In Touchard v. Crow, 20 Cal. 150, 81 Am. Dec. 108, Chief Justice Field, delivering the opinion for the court, laid down the general rule that a certificate of acknowledgment is to be sustained, if possible, and referred to the case of Brooks v. Chaplin, 3 Vt. 281, 23 Am.Dec. 209. In that case the certificate did not show in what state the acknowledgment was taken, but the omission was supplied by reference to the deed in which the grantor described himself as a resident of Suffield, in the county of Hartford, state of Connecticut.
Having in mind the three essential facts necessary in the making of an acknowledgment we find that Favello was personally present before Maushart, for it appears upon the document that in two instances Favello's name was signed to it by a witness, which witness was himself the officer certifying its execution, and reciting that Favello, being unable to write, “made his mark and signature in our presence.” The fact that Favello was known to Maushart is also made to appear in the same language. In the affidavit the declarant was sworn, deposed and said, “that he is the declarant named in and who makes the within annexed declaration of homestead.” To depose is “to bear witness to, state of oath, or give testimony.” It is therefore evident that Favello affirmed the fact of his execution of the document, and that he gave definite testimony to that effect. In effect it appears from the document that Tony Favello stated on oath that he was the declarant who made the declaration of homestead, and that the matters therein stated were true.
In Carpenter v. Dexter, 8 Wall. 513, 526, 19 L.Ed. 426, we find the court holding:
“The law of Illinois in force in 1847, upon the manner of taking acknowledgments, provides that no officer shall take the acknowledgment of any person, unless such person ‘shall be personally known to him to be the real person who (executed the deed), and in whose name such acknowledgment is proposed to be made, or shall be proved to be such by a credible witness,’ and such personal knowledge, or proof, shall be stated in the certificate. Rev.Stat.Ill. of 1845, chap. 24, § 20.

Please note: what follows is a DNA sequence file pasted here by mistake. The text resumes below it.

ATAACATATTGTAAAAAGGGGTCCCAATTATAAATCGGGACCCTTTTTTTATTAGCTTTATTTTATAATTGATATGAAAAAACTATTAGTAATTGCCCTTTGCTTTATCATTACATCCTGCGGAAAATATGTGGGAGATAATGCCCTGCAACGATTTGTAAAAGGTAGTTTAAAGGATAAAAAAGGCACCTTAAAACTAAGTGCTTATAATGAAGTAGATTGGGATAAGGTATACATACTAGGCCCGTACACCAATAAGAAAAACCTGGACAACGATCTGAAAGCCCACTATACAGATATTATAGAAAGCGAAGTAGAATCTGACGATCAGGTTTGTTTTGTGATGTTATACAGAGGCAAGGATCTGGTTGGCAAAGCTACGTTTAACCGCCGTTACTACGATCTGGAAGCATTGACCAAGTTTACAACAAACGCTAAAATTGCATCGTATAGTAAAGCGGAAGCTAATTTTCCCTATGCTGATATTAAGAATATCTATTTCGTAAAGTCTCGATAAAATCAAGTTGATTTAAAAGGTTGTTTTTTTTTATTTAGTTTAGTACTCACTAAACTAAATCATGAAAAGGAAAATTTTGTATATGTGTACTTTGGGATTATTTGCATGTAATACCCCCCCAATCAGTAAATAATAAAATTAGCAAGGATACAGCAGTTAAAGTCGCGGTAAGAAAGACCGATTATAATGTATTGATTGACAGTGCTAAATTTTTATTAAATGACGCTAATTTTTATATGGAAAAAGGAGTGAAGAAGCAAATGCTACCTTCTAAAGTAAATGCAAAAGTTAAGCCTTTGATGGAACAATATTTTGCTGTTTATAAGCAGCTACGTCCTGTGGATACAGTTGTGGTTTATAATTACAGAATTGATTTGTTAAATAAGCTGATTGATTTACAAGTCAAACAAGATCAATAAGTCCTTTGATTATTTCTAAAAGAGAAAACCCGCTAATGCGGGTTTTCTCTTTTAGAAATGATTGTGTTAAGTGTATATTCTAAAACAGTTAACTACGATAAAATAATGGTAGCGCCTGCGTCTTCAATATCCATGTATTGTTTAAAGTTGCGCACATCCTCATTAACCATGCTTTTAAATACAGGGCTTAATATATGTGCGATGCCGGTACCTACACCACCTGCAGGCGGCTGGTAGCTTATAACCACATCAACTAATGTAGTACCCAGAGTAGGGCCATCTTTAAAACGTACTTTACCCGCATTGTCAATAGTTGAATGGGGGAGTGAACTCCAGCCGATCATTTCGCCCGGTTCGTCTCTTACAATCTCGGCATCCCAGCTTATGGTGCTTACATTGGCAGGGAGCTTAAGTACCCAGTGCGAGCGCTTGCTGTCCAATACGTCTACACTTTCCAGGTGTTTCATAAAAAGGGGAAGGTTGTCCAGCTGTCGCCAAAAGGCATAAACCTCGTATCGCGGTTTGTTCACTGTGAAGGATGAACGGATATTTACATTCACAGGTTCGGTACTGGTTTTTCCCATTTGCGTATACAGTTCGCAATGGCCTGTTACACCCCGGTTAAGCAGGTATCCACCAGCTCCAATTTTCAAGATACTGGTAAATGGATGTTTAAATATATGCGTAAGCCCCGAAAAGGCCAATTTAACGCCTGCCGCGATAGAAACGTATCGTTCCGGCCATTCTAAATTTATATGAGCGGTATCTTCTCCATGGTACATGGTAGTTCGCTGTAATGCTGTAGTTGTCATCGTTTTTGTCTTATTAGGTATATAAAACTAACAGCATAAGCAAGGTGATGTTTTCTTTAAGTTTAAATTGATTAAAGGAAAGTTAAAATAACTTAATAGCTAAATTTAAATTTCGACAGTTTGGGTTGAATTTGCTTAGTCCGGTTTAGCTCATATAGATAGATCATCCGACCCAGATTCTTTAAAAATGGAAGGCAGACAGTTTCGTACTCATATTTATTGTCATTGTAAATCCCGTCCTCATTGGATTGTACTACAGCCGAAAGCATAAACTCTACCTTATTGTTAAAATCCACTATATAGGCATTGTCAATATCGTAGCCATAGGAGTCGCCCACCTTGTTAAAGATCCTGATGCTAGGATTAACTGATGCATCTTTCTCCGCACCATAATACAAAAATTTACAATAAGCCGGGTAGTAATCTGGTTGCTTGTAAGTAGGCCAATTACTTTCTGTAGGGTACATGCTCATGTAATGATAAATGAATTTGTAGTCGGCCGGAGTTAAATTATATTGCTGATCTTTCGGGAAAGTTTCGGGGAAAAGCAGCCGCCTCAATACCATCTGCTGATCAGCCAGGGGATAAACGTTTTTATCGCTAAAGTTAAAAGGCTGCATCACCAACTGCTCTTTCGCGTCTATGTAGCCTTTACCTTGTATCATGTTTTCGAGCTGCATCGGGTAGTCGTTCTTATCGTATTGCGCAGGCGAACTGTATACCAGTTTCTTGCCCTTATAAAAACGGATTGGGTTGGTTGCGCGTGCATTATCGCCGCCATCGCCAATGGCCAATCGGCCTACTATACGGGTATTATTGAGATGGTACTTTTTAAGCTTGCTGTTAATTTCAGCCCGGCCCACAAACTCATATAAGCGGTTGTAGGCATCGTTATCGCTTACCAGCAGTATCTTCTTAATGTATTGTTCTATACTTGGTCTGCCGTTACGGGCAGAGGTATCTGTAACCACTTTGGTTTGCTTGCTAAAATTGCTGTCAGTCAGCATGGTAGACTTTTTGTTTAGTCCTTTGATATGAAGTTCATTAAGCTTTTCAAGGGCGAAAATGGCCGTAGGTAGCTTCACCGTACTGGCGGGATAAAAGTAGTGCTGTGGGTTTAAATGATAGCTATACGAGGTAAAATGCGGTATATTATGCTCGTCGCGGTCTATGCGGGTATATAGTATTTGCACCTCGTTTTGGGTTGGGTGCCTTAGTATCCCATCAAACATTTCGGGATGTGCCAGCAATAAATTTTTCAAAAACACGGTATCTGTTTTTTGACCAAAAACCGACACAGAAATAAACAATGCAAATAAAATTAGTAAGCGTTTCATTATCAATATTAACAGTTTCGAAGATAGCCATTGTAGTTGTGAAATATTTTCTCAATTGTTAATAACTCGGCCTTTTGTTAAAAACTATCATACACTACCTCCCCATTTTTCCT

“Looking, now, to the deed itself, we find that the attestation clause states that it was ‘signed, sealed, and delivered’ in the presence of the subscribing witnesses. One of these witnesses was the justice of the peace before whom the acknowledgment was taken; and he states in his certificate following immediately after the attestation clause, that the ‘above–named William T. Davenport, who has signed, sealed, and delivered the above instrument of writing, personally appeared’ before him and acknowledged the same to be his free act and deed. Read thus with the deed the certificate amounts to this: that the grantor personally appeared before the officer, and in his presence signed, sealed, and delivered the instrument, and then acknowledged the same before him. An affirmation, in the words of the statute, could not more clearly express the identity of the grantor with the party making the acknowledgment.”
Appellants call our attention to Pasqualetti v. Hilson, 43 Cal.App. 718, 185 P. 693, where a notice of nonliability was acknowledged by the owner of the property before a notary public, whereas section 1192 of the Code of Civil Procedure requires such notice to be verified. The court held that the use of an acknowledgment instead of a verification was not a sufficient compliance with the statute. That is entirely correct. An acknowledgment cannot take the place of a verification, but there is no reason why a verification, if it contains the necessary information, may not act as an acknowledgment.
We are of the opinion that the acknowledgment heretofore referred to complied, in substance, with all the requirements of the statute, and, the homestead having been recorded prior to the time of the levy of the execution, the judgment should be affirmed, and it is so ordered.
Mr. Presiding Justice PULLEN delivered the opinion of the court.
I concur: THOMPSON, J.